The surprising aspect about the median fence being seriously damaged in an accident is it took more than a year.
In the wee hours of the morning last Sunday, a suspected intoxicated man crashed his vehicle into the median fence near 40th Street, resulting in about a 40-foot section of the median fence needing to be removed. It’s expensive to replace, but the State Highway Administration reportedly has some extra sections of the fence available from the installation project and will replace it soon. The fence was engineered so portions of the fence could be removed in the event of an accident.
Although the fence is a divisive issue for many, it’s clear to me it’s making a difference. While there are still reports of lamebrains walking along the fence to get to a crosswalk, the data confirms the section of Coastal Highway from the convention center to the Route 90 Bridge is safer today for pedestrians than it was two years ago.
Regarding last weekend’s accident, it’s not a leap to assume the fence prevented a serious multi-vehicle accident. The median in the area where the accident occurred is tiny and the vehicle almost assuredly would have jumped it into oncoming southbound traffic.
Though numbers are often used to mislead, it’s impossible to argue with some economic data put forward by Maryland this week.
Updated indicators on Maryland’s economy released this week include $1.2 billion cuts in tolls, taxes and fees since 2014, ranked as the eighth strongest economy in the country currently, 120,000 jobs gained under Gov. Larry Hogan’s administration, the second lowest poverty rate in the nation at this time and unemployment down 30% over the last four years.
Clearly, Hogan, in the first year of his second and final term, has a lot to be boast about.
“Four years ago, Maryland was at a critical turning point,” Hogan wrote on his Facebook page. “Our economy was floundering, and too many Marylanders were struggling just to get by. Forty-three consecutive tax hikes had taken billions of dollars out of Marylanders’ pockets. We had lost 8,000 businesses and 100,000 jobs, our unemployment rate had nearly doubled, and our economic performance ranked 49th out of 50 states. … Together, we truly are changing Maryland for the better.”
When confronted with the possibility of increasing the town’s stormwater fee for businesses and residences to help pay for a project aimed at easing flooding, Berlin Councilman Thom Gulyas reacted in a strong fashion. He was on the money.
“There’s no way in hell I’m going to vote to raise these things now,” Gulyas said. “We’ve done enough to everybody in town. It’s enough. We can revisit it next year. But for right now absolutely not.” Additionally, Gulyas was irritated the matter even returned to the council after las month rejecting the project, saying, “It is real frustrating that we did vote on this last time. I feel like this is being thrown back on us again. To the best of my knowledge in four and a half years this is the first time we’ve ever had anything brought up twice, especially back to back meetings.”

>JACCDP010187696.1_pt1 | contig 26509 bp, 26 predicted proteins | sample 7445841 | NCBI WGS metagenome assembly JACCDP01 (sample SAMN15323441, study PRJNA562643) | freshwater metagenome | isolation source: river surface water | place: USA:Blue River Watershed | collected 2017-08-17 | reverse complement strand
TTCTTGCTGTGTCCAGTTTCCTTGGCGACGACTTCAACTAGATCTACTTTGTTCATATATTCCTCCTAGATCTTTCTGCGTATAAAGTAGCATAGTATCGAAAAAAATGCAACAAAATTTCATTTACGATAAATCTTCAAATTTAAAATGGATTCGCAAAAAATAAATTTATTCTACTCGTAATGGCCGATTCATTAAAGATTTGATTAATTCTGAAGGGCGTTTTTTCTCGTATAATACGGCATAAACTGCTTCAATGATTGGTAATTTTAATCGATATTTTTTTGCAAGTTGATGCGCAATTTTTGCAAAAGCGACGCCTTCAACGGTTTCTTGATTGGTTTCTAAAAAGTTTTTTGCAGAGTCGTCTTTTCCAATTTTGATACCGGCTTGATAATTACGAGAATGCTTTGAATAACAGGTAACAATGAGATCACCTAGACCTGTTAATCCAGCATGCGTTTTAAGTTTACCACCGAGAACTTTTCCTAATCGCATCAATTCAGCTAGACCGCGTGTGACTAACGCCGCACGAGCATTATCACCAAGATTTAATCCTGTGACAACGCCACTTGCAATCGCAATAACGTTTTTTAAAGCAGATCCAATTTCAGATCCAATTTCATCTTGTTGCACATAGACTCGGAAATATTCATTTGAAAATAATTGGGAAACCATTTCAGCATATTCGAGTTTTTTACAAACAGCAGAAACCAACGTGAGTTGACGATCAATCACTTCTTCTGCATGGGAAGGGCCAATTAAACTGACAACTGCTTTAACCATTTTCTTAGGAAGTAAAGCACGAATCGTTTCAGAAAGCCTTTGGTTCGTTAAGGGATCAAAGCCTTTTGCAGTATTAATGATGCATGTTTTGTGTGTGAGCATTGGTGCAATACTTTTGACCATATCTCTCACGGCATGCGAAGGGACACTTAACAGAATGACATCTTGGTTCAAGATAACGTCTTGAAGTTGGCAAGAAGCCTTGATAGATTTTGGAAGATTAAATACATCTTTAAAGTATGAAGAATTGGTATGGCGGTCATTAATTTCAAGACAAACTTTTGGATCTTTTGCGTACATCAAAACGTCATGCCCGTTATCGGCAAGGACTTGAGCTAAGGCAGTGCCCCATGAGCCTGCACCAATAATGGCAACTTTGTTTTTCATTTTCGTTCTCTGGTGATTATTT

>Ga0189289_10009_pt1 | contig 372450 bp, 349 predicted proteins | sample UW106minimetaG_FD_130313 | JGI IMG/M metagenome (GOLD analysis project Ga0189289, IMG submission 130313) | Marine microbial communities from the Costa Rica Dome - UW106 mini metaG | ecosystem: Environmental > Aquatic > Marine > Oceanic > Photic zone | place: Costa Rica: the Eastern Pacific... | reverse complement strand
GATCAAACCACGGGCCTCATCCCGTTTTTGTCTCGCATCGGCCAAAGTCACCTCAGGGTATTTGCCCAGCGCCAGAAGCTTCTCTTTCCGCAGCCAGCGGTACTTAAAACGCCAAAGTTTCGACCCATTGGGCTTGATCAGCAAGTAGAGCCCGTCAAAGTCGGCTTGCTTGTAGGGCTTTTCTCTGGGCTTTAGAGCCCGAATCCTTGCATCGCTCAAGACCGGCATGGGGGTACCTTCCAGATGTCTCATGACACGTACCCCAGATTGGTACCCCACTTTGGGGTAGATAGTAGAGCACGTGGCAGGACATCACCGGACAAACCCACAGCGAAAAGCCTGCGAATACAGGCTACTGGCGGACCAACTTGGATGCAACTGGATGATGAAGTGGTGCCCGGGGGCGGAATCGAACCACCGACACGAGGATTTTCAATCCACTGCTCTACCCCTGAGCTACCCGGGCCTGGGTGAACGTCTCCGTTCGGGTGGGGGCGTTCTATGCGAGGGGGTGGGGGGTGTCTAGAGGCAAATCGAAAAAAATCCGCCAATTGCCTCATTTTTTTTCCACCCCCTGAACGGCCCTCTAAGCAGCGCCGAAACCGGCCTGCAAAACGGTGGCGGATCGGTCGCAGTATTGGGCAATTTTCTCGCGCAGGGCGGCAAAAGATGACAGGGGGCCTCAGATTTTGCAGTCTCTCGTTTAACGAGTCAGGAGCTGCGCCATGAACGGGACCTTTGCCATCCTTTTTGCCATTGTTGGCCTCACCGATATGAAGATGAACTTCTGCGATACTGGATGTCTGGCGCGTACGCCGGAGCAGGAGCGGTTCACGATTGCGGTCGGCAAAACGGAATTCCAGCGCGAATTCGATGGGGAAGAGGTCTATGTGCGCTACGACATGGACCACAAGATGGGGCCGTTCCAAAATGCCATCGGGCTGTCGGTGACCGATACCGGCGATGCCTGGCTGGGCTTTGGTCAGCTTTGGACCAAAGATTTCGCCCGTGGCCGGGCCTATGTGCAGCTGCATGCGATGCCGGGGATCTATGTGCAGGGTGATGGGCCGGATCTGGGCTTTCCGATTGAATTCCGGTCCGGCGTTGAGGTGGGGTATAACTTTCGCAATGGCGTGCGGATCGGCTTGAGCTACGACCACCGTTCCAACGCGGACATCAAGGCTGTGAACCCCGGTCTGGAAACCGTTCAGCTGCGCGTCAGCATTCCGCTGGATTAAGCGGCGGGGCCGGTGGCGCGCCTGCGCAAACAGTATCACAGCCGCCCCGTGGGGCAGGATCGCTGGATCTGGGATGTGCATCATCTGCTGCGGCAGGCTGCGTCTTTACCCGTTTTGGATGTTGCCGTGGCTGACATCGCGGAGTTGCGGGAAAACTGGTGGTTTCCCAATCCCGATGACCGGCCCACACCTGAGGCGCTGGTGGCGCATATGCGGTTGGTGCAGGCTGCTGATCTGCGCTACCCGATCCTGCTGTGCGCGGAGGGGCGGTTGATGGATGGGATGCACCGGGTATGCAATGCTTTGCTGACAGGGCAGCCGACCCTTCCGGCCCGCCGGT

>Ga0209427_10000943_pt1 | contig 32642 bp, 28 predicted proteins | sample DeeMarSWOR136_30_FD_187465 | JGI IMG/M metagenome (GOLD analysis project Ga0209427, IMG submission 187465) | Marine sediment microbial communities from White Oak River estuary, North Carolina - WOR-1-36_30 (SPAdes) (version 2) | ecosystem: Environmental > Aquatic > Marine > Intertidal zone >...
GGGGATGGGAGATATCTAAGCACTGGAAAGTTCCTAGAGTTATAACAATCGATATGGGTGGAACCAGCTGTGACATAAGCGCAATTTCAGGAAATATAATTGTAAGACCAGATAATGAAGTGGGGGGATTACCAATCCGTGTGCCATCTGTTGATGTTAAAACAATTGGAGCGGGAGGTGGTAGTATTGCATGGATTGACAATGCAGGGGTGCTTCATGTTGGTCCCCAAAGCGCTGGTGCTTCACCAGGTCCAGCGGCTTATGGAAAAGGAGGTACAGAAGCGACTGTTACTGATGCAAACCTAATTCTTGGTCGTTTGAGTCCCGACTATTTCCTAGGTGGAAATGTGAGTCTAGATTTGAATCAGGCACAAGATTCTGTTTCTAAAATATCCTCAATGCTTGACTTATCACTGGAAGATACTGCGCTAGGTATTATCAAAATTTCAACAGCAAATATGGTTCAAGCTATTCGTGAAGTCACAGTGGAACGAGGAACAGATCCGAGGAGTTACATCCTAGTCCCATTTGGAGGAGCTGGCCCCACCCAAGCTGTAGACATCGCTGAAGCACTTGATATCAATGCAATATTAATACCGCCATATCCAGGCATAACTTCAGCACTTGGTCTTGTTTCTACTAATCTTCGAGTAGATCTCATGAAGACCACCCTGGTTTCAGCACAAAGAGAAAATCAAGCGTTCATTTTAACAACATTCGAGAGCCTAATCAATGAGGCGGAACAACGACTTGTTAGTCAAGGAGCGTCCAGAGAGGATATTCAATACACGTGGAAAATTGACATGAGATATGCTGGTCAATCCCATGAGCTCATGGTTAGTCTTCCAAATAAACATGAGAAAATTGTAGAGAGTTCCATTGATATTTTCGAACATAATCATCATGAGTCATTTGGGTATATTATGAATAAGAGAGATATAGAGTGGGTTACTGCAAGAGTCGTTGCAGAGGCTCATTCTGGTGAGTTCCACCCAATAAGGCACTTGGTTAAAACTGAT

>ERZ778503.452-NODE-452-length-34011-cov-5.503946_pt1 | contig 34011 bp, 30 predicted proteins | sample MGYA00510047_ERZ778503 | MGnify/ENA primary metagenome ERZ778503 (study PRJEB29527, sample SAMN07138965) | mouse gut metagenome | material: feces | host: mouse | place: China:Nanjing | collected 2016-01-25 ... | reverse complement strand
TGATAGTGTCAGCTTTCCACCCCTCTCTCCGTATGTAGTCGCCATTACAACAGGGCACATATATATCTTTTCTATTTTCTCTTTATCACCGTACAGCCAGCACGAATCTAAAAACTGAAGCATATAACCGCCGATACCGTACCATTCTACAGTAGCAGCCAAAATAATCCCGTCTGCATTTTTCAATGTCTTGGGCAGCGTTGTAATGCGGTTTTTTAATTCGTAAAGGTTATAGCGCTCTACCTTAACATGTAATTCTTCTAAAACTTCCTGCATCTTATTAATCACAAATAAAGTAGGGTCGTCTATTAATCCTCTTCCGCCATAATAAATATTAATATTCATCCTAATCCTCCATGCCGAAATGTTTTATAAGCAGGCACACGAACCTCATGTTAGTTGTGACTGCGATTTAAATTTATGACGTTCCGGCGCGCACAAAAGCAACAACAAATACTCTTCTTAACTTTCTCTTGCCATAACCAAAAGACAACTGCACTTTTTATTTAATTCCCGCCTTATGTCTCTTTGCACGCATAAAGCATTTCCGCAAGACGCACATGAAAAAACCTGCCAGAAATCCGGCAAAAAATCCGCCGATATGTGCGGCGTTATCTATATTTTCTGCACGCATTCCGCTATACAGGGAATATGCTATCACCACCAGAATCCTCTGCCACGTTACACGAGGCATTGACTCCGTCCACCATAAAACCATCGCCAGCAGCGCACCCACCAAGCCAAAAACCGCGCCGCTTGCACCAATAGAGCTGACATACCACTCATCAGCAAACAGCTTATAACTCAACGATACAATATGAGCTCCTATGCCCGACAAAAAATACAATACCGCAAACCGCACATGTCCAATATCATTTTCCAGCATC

The project in question was a submerged gravel wetland on Graham Avenue. The area floods often and the plan was to retrofit an open area between our newspaper’s office and Burley Oak Brewery off Old Ocean City Boulevard into a wetland that may or may not be able to absorb the water that accumulates nearby. The project was estimated to cost $112,500 — $75,000 of which would come from a Chesapeake Bay Trust grant with the additional funding needing to come from Berlin. Town Administrator Laura Allen made another pitch before the council to increase the stormwater fees to help cover the project’s cost rather than reject the grant. She pointed out the town’s current stormwater utility fees were set lower than originally advised by the University of Maryland Environmental Finance Center.
In the end, the council agreed with Gulyas the timing was not right to increase this fee after the associated tax and fee increases included in the town’s current budget. This was a logical move.
Although she’s been a divisive individual for some political comments she has made, U.S. soccer player Megan Rapinoe delivered a tremendous speech during this week’s celebration of the World Cup champion team. Here are some quotes I thought worthy of sharing.
“This is my charge to everyone,” she said. “We have to be better. We have to love more, hate less. We got to listen more, and talk less. We got to know this is everybody’s responsibility, every single person … It is our responsibility to make this world a better place. I think this team does an incredible job of taking that on our shoulders and understanding the position that we have and the platform we have within this world. … it’s time to come together. … This is my charge to everybody, ‘Do what you can. Do what you have to do. Step outside of yourself. Be more. Be better. Be bigger than you’ve ever been before.”